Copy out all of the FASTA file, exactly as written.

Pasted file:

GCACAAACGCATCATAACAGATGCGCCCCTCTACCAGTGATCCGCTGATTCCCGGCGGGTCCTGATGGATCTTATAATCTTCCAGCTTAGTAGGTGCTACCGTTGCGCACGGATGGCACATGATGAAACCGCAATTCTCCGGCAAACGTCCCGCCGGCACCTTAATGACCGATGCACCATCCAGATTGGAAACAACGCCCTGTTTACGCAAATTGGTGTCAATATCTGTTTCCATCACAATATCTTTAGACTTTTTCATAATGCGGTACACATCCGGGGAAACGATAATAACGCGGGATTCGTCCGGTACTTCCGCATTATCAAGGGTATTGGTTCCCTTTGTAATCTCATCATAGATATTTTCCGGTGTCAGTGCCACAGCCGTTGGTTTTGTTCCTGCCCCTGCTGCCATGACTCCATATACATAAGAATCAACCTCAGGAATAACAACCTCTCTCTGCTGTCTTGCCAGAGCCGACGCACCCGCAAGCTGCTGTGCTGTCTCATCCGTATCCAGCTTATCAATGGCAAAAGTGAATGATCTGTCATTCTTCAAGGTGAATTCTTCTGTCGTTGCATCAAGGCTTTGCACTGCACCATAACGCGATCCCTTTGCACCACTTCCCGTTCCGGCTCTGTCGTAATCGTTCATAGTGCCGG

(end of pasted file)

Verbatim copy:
GCACAAACGCATCATAACAGATGCGCCCCTCTACCAGTGATCCGCTGATTCCCGGCGGGTCCTGATGGATCTTATAATCTTCCAGCTTAGTAGGTGCTACCGTTGCGCACGGATGGCACATGATGAAACCGCAATTCTCCGGCAAACGTCCCGCCGGCACCTTAATGACCGATGCACCATCCAGATTGGAAACAACGCCCTGTTTACGCAAATTGGTGTCAATATCTGTTTCCATCACAATATCTTTAGACTTTTTCATAATGCGGTACACATCCGGGGAAACGATAATAACGCGGGATTCGTCCGGTACTTCCGCATTATCAAGGGTATTGGTTCCCTTTGTAATCTCATCATAGATATTTTCCGGTGTCAGTGCCACAGCCGTTGGTTTTGTTCCTGCCCCTGCTGCCATGACTCCATATACATAAGAATCAACCTCAGGAATAACAACCTCTCTCTGCTGTCTTGCCAGAGCCGACGCACCCGCAAGCTGCTGTGCTGTCTCATCCGTATCCAGCTTATCAATGGCAAAAGTGAATGATCTGTCATTCTTCAAGGTGAATTCTTCTGTCGTTGCATCAAGGCTTTGCACTGCACCATAACGCGATCCCTTTGCACCACTTCCCGTTCCGGCTCTGTCGTAATCGTTCATAGTGCCGG